World View: Migrants Trapped in Serbia March Toward Border with Hungary

This morning’s key headlines from GenerationalDynamics.com

  • Migrants trapped in Serbia march toward border with Hungary
  • The refugee problem continues, despite EU-Turkey deal

Migrants trapped in Serbia march toward border with Hungary

Last year's Balkan Route: Migrants arrive from Turkey to Greece, through Macedonia and Serbia, then through Hungary or Croatia.
Last year’s Balkan Route: Migrants arrive from Turkey to Greece, through Macedonia and Serbia, then through Hungary or Croatia.

Last year, hundreds of thousands of refugees, mostly from the war-torn countries of Syria, Iraq and Afghanistan, poured into Europe along the so-called “Balkan route.” The migrants reached Turkey, then crossed the Aegean Sea to reach Greece and travel to the border with Macedonia. They would cross Macedonia, then travel through Hungary and Austria to reach Germany. In June of last year, Hungary announced that it would build a razor-wire fence on the Hungary-Serbia border, which they did in September. Then the refugees tried to travel from Serbia into Croatia, and from there back into Hungary or into Slovenia, and on to Austria and Germany. But those borders were closed too. ( “20-Oct-15 World View — As winter approaches, thousands of European refugees may be trapped in the cold”.) In March of this year, the entire “Balkan Route” was permanently closed.

Today, there are still about 3,000 refugees trapped in Serbia, living either near the Hungary border, or in the capital city Belgrade. They could apply for asylum in Serbia, but many don’t want to do that, because they really want to go to Germany and apply for asylum there.

On Friday, hundreds of refugees marched through Belgrade, launching a hunger strike to demand passage to western Europe. In this context, the “hunger strike” meant that they left untouched free food provided by aid groups. They carried placards reading also stage a sitting protest in Belgrade holding placards that read “Open the border,” “We are responsible global citizens,” “No to violence,” “Stop wars if you want to stop refugees” and “Prove that humanity is still alive.”

After the hunger strike, they began marching toward the border with Hungary. By Sunday, about 300 young men (no women or children) were nearing the border, alongside a “friendly” Serbian police escort. The plan is to demand that Hungary open the border, and demand that is unlikely to be met. There may be a confrontation on Monday. InSerbia and AFP and AP

The refugee problem continues, despite EU-Turkey deal

The EU-Turkey refugee deal has reduced the flow of refugees from Turkey into Europe, but has not eliminated it entirely. More than 650,000 people passed through Serbia last year. So far in 2016, more than 100,000 migrants have passed through Serbia, many of them being guided by human traffickers whom they’ve paid. And 57,000 refugees are trapped in Greece, many of them still hoping to reach Germany.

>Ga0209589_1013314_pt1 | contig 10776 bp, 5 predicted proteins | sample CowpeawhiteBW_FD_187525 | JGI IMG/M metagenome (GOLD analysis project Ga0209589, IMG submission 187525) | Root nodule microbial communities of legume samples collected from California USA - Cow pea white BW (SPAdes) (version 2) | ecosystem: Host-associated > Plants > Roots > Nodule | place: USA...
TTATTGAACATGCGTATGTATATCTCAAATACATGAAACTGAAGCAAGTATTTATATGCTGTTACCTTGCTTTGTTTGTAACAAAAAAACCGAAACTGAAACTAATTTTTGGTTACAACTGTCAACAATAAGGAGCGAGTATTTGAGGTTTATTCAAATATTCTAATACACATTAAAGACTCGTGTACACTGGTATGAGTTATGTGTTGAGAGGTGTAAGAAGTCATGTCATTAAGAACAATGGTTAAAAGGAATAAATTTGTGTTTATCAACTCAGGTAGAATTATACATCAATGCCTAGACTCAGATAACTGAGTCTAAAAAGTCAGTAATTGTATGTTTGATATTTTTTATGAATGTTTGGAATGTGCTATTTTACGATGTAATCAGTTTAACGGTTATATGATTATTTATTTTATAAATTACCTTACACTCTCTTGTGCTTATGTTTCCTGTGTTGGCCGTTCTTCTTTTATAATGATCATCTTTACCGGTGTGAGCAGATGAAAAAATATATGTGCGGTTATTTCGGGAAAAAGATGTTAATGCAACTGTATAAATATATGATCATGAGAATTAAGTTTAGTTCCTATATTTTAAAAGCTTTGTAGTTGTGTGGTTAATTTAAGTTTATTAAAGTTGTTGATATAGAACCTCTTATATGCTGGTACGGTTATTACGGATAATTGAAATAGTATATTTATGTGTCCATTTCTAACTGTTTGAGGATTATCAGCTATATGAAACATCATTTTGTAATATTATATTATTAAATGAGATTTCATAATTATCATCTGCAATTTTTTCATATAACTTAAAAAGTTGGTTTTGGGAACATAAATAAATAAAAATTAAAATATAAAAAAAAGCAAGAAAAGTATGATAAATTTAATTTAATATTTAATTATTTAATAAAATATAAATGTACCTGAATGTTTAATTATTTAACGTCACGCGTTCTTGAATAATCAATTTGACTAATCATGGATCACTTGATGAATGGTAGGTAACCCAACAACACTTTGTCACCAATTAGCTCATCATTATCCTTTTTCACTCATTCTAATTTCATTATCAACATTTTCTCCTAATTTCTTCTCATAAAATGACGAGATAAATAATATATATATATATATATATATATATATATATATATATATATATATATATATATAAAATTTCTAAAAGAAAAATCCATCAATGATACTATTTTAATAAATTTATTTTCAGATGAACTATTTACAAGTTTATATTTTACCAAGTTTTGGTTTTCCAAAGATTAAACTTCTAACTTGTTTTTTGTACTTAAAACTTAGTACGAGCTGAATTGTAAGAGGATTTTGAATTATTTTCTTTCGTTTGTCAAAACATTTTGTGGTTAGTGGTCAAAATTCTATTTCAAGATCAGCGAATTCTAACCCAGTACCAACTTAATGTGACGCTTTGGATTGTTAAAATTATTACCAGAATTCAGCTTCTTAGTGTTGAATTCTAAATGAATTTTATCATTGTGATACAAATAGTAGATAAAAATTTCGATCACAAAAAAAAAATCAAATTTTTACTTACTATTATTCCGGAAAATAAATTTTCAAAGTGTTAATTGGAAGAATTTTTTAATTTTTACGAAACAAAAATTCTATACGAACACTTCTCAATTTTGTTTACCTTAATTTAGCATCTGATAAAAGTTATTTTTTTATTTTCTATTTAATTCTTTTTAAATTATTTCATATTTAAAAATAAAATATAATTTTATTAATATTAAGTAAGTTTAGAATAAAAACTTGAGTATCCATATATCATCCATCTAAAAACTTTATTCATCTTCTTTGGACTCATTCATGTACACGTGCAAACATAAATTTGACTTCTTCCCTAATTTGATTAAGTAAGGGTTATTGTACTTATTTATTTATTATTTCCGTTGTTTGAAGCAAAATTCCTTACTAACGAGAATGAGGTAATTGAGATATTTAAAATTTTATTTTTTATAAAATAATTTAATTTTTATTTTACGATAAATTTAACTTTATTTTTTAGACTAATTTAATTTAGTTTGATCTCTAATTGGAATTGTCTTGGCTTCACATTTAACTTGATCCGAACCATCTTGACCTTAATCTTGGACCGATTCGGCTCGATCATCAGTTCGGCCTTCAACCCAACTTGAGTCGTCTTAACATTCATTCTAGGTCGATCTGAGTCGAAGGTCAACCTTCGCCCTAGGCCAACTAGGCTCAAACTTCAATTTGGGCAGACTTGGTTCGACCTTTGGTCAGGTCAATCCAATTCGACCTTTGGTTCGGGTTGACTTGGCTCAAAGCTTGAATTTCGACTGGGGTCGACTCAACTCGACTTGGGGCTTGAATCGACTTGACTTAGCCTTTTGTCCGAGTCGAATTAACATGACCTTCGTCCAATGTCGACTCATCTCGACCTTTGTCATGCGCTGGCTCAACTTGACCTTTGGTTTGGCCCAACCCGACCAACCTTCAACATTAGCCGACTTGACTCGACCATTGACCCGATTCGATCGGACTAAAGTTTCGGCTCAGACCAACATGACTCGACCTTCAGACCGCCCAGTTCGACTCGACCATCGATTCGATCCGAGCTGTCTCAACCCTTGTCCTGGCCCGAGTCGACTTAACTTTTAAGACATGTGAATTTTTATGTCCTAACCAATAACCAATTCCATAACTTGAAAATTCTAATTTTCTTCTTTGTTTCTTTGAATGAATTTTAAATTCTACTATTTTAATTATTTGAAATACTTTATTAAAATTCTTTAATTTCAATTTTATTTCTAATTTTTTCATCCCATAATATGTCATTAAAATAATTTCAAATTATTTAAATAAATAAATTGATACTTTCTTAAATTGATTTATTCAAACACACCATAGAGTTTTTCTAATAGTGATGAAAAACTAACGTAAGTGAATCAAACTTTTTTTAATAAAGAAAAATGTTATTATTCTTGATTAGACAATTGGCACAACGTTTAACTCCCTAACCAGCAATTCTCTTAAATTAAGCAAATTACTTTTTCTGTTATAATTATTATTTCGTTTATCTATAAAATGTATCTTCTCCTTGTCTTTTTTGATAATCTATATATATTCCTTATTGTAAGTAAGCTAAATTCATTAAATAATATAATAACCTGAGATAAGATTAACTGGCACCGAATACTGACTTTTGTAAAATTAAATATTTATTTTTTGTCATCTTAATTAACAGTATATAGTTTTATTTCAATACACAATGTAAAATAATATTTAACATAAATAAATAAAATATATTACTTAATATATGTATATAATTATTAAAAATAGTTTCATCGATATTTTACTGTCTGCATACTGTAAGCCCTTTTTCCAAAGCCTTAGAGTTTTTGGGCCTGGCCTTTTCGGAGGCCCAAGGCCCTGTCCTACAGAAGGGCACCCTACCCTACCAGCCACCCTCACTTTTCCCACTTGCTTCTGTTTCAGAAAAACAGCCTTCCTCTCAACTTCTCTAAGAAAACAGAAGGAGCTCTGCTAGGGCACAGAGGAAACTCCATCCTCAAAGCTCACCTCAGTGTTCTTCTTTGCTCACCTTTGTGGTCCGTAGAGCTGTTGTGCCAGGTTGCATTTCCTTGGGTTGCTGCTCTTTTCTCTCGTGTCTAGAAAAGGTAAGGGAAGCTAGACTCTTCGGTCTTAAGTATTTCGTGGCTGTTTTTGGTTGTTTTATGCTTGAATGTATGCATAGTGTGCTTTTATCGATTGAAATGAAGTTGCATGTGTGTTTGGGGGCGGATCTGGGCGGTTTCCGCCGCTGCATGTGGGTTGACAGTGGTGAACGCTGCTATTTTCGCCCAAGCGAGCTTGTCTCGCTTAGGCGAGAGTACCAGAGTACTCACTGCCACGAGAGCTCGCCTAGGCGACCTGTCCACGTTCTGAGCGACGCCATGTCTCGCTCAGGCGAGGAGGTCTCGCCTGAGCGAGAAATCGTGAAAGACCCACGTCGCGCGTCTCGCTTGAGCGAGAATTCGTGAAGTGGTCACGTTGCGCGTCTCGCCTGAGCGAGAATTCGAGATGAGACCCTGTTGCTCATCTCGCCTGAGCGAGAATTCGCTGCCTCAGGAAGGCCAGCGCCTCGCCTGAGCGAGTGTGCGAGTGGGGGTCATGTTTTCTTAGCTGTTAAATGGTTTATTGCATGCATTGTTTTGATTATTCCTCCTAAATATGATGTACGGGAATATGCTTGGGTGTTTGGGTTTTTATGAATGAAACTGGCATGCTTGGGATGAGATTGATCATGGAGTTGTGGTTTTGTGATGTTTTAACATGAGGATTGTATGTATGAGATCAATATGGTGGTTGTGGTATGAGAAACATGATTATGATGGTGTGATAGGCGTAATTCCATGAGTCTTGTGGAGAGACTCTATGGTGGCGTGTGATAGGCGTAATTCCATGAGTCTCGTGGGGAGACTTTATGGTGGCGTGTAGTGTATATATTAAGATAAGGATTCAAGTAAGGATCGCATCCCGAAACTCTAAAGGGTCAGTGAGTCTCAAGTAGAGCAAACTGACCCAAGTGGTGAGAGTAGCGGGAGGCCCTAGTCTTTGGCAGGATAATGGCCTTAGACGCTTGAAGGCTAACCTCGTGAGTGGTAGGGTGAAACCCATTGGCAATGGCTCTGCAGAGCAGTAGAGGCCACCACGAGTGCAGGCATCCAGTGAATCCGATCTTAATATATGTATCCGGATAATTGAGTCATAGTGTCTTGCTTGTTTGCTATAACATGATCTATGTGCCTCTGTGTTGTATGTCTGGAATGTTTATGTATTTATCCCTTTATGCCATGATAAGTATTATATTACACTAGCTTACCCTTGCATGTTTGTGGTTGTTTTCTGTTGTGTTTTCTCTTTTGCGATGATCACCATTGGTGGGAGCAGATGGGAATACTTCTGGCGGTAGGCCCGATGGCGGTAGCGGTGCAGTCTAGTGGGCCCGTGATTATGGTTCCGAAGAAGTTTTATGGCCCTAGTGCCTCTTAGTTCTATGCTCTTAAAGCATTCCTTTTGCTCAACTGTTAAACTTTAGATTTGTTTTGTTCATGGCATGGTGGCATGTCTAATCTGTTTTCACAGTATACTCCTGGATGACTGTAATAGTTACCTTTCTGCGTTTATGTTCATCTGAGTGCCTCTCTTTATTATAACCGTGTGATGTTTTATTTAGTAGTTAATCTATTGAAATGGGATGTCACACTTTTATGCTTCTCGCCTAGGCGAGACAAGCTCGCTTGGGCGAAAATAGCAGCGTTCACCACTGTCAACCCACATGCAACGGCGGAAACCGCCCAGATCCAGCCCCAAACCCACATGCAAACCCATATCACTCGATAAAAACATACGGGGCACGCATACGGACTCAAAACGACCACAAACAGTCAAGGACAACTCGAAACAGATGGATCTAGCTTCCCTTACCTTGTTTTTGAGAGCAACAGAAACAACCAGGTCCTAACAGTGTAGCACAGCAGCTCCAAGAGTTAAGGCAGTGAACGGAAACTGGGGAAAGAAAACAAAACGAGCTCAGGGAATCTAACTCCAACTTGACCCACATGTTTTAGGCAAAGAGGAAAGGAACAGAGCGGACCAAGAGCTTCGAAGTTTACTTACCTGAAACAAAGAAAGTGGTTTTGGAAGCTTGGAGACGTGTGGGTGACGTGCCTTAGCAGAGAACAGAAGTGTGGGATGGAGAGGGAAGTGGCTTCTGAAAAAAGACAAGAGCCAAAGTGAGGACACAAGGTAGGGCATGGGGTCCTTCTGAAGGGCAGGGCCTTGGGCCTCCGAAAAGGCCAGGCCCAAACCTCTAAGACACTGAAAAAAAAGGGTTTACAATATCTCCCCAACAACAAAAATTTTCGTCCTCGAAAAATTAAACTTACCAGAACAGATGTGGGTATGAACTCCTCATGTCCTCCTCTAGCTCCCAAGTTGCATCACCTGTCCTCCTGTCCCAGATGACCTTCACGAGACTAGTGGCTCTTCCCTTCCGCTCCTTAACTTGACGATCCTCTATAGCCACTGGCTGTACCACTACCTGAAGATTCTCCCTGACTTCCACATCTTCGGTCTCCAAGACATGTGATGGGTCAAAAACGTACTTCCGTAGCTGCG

Many European officials are thankful that the recent coup attempt in Turkey failed, because if it had succeeded, then the new government might not have honored the refugee deal. But even so, there are two major factors that could still cause the entire refugee deal to unravel.

The EU committed to removing visa restrictions on EU travel by Turkish citizens. June 30 was the deadline set by Turkey for the European Union to lift visa restrictions on Turkey, so that any of Turkey’s 72 million citizens can travel freely around Europe’s Schengen zone. Surprisingly, we have not really heard anything about this plan since early May, and Turkey may have decided to drop the subject after there was so much opposition from some EU officials, because of Turkish human rights violations.

Since the failed coup, Turkey’s president Recep Tayyip Erdogan has indicated that Turkey may reinstate the death penalty. Turkey abolished the death penalty in 2004 as one of the reforms that had been demanded by the European Union before Turkey would be allowed to join the EU. If the death penalty is reinstated, then there will be no chance that the EU will ease visa restrictions. There’s probably no chance anyway.

The other major issue that could unravel the refugee deal is that Brussels ruled last September that some 160,000 refugees would be distributed among the 28 EU member states. However, Slovakia, the Czech Republic, Poland and Hungary have said that they will not agree to accept any refugees. These feelings have hardened even further as the result of recent terror attacks in Europe.

Even ignoring these two issues, Erdogan has fired almost 60,000 people at all levels of government in Turkey. ( “22-Jul-16 World View — Turkey’s Erdogan gives himself dictatorial powers, moving Turkey away from the West”) With Turkey’s government in chaos, they may simply lose control of the refugee situation, allowing a new surge of refugees into Europe. Reuters and Al-Jazeera and Daily Mail (London) and Irish Times

KEYS: Generational Dynamics, Europe, Balkan Route, Greece, Macedonia, Serbia, Hungary, Croatia, Slovenia, Austria, Germany, Turkey, Recep Tayyip Erdogan
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